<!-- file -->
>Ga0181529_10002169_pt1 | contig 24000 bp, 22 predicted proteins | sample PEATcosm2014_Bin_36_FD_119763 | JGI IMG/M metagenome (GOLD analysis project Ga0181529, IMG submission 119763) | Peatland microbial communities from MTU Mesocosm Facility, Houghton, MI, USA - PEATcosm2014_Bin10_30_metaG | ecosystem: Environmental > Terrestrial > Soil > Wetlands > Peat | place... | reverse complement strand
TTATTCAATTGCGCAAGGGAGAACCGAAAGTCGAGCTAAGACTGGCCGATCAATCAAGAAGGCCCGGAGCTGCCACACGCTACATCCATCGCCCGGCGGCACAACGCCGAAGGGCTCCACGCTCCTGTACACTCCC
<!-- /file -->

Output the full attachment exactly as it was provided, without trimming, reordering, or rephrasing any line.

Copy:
>Ga0181529_10002169_pt1 | contig 24000 bp, 22 predicted proteins | sample PEATcosm2014_Bin_36_FD_119763 | JGI IMG/M metagenome (GOLD analysis project Ga0181529, IMG submission 119763) | Peatland microbial communities from MTU Mesocosm Facility, Houghton, MI, USA - PEATcosm2014_Bin10_30_metaG | ecosystem: Environmental > Terrestrial > Soil > Wetlands > Peat | place... | reverse complement strand
TTATTCAATTGCGCAAGGGAGAACCGAAAGTCGAGCTAAGACTGGCCGATCAATCAAGAAGGCCCGGAGCTGCCACACGCTACATCCATCGCCCGGCGGCACAACGCCGAAGGGCTCCACGCTCCTGTACACTCCC